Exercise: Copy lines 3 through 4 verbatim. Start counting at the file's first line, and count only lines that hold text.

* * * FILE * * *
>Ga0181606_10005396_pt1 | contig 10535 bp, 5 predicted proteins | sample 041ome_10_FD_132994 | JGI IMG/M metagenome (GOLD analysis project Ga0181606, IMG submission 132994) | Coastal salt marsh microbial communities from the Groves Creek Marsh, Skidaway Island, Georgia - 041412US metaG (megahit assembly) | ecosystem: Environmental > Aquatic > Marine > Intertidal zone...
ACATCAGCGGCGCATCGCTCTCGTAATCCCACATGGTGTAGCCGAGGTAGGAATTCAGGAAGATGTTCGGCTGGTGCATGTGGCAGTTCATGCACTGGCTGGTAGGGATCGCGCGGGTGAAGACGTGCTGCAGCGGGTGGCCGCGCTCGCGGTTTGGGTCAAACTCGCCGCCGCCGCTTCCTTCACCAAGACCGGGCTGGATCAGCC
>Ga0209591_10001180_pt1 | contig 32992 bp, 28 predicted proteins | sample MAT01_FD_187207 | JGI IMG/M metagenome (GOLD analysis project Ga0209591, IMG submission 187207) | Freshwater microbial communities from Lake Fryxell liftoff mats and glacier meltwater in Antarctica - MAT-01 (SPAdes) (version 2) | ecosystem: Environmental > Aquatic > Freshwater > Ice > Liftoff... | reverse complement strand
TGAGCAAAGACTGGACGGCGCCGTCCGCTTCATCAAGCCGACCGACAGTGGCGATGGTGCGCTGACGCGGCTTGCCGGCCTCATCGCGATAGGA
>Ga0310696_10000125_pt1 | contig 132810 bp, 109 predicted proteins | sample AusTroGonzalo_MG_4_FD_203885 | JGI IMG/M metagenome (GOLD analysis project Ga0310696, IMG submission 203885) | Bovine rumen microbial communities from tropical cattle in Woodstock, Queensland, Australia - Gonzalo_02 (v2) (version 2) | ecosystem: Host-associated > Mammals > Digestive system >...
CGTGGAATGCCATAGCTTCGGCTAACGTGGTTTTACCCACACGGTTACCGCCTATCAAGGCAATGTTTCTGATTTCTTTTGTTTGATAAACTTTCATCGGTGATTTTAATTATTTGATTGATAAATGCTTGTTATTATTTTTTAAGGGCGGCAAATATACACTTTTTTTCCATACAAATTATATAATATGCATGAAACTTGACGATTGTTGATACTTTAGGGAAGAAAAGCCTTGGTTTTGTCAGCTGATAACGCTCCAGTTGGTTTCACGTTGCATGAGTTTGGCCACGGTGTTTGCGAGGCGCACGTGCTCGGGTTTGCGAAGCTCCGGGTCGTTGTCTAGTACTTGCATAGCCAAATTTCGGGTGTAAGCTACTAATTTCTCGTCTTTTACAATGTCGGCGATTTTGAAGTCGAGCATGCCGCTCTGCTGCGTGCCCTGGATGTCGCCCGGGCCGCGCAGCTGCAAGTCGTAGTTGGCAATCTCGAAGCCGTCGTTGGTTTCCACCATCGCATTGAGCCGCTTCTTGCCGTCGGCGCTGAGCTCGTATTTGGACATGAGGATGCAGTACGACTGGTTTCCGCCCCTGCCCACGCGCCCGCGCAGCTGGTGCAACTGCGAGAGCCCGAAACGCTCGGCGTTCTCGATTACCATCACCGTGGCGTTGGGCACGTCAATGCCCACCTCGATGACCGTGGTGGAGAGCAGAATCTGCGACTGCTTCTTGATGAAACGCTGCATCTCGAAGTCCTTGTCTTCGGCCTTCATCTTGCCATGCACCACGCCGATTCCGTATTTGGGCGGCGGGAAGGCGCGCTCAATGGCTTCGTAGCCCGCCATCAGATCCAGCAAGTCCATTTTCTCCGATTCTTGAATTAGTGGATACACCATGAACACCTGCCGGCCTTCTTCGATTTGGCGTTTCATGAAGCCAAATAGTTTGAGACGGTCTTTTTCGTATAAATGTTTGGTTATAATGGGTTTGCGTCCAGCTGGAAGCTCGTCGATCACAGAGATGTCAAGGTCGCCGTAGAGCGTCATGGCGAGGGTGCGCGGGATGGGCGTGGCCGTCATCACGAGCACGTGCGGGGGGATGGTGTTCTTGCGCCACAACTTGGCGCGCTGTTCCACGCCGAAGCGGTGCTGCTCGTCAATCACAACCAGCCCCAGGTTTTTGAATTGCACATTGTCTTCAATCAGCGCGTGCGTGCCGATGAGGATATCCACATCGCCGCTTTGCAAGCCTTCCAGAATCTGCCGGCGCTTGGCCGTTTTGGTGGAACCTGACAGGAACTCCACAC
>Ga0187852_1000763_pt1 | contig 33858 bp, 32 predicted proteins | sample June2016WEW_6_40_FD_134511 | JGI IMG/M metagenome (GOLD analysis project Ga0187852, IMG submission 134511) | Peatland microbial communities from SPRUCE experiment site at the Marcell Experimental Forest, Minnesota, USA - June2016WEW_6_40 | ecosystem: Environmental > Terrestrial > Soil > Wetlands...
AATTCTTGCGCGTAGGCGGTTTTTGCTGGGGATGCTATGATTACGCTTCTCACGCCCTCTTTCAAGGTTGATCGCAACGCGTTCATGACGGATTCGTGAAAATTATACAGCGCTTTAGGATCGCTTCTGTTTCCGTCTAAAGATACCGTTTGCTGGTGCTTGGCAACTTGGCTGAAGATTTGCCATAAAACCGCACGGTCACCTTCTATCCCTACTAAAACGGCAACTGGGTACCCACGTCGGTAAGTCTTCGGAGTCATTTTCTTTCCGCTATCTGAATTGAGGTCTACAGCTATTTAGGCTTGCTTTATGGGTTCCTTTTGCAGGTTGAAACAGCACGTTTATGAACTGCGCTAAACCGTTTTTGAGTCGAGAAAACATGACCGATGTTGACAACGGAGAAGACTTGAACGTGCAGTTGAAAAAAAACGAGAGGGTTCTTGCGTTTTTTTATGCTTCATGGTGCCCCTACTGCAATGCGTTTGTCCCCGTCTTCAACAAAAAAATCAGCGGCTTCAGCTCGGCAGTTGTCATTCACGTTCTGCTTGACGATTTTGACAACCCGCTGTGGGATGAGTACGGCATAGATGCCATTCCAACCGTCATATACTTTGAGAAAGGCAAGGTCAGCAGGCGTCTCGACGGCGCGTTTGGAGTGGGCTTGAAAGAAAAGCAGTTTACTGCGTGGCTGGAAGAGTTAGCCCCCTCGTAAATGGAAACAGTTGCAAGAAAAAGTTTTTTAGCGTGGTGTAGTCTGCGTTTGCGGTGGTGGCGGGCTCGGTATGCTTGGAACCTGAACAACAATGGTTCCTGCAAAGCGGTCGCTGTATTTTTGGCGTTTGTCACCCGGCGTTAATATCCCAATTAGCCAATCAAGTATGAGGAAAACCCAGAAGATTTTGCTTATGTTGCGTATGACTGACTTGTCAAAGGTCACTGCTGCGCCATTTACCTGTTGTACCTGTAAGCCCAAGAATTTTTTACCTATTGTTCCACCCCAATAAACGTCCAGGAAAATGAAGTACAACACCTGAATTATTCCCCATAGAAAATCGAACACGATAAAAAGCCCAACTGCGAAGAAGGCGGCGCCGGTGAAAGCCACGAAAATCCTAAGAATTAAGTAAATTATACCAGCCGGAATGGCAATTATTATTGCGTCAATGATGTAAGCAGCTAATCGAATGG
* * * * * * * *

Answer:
>Ga0209591_10001180_pt1 | contig 32992 bp, 28 predicted proteins | sample MAT01_FD_187207 | JGI IMG/M metagenome (GOLD analysis project Ga0209591, IMG submission 187207) | Freshwater microbial communities from Lake Fryxell liftoff mats and glacier meltwater in Antarctica - MAT-01 (SPAdes) (version 2) | ecosystem: Environmental > Aquatic > Freshwater > Ice > Liftoff... | reverse complement strand
TGAGCAAAGACTGGACGGCGCCGTCCGCTTCATCAAGCCGACCGACAGTGGCGATGGTGCGCTGACGCGGCTTGCCGGCCTCATCGCGATAGGA